‐ Montana. Retiring Republican Gov. Judy Martz is not well liked among state residents, giving GOP nominee Bob Brown, the secretary of state, some baggage to carry in his race against Democrat Brian Schweitzer, a former Senate candidate. Mid-summer polls had Schweitzer leading Brown by a ten-point margin, but with many voters undecided. Brown has made some headway against Schweitzer’s sizable fundraising advantage, and now has $221,000 in cash on hand versus the Democrat’s half-million. Schweitzer has tried to neutralize the fiscal issue by supporting Martz’s previous tax cuts, while Brown is calling for spending caps and further property-tax relief. Clearer distinctions are found on natural resources and the environment, where Brown advocates more oil and natural-gas exploration on the Rocky Mountain Front and Schweitzer opposes it.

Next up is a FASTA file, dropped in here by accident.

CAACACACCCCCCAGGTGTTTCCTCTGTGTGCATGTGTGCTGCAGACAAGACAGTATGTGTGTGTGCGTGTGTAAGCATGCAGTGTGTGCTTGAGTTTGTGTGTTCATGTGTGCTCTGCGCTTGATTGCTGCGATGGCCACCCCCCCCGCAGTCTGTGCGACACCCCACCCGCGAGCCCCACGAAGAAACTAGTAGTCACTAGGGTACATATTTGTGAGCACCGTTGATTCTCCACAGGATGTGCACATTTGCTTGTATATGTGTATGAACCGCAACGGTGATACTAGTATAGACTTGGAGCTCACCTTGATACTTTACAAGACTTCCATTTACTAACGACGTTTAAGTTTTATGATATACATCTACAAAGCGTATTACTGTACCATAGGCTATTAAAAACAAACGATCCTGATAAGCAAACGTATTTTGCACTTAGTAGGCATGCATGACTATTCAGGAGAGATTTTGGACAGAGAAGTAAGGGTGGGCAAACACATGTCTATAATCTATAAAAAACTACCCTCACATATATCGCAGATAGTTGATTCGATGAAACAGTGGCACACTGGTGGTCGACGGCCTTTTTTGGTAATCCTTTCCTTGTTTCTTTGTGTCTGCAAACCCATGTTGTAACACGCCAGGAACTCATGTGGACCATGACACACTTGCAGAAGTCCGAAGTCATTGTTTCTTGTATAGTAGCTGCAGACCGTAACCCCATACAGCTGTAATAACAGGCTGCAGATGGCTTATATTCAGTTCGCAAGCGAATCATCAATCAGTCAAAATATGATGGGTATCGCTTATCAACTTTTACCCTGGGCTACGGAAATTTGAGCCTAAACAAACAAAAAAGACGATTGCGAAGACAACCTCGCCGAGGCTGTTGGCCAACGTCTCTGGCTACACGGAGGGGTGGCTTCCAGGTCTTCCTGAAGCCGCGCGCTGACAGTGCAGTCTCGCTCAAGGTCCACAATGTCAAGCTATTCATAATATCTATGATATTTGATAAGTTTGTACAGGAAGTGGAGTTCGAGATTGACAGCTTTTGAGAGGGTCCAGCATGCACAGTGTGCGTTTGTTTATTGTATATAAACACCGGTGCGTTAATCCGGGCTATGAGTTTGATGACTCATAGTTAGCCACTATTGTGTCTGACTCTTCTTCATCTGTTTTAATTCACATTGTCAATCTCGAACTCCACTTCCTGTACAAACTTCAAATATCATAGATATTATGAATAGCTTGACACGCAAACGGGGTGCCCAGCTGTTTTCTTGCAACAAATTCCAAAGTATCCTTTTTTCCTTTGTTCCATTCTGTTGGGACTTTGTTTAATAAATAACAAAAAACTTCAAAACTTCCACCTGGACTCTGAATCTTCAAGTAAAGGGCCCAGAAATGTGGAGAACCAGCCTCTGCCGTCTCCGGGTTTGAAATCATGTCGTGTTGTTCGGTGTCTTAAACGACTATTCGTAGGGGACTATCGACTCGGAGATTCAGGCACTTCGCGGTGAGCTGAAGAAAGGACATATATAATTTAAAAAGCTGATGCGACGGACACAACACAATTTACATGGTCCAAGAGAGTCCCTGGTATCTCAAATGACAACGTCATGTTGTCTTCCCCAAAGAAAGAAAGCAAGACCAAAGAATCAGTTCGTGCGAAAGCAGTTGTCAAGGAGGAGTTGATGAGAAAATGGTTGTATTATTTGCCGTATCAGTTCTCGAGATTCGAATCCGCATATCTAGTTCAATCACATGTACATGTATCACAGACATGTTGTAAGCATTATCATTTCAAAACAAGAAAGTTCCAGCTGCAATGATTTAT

‐ New Hampshire. Republican Craig Benson was elected governor in 2002 and is running for reelection this year to the post, which has a two-year term. Voters on Tuesday will decide whether businessman John Lynch or State Rep. Paul McEachern will be the Democratic candidate against Benson (who is expected to defeat a Republican challenger). Benson’s staunch position against new taxes has angered some of the political establishment, but probably not the New Hampshire electorate. Faced with continuing controversy about property-tax funding of schools, Lynch favors a tobacco-tax increase and McEachern the creation of a state income tax. Benson’s foes point to ethical improprieties by some members of his administration as a key issue.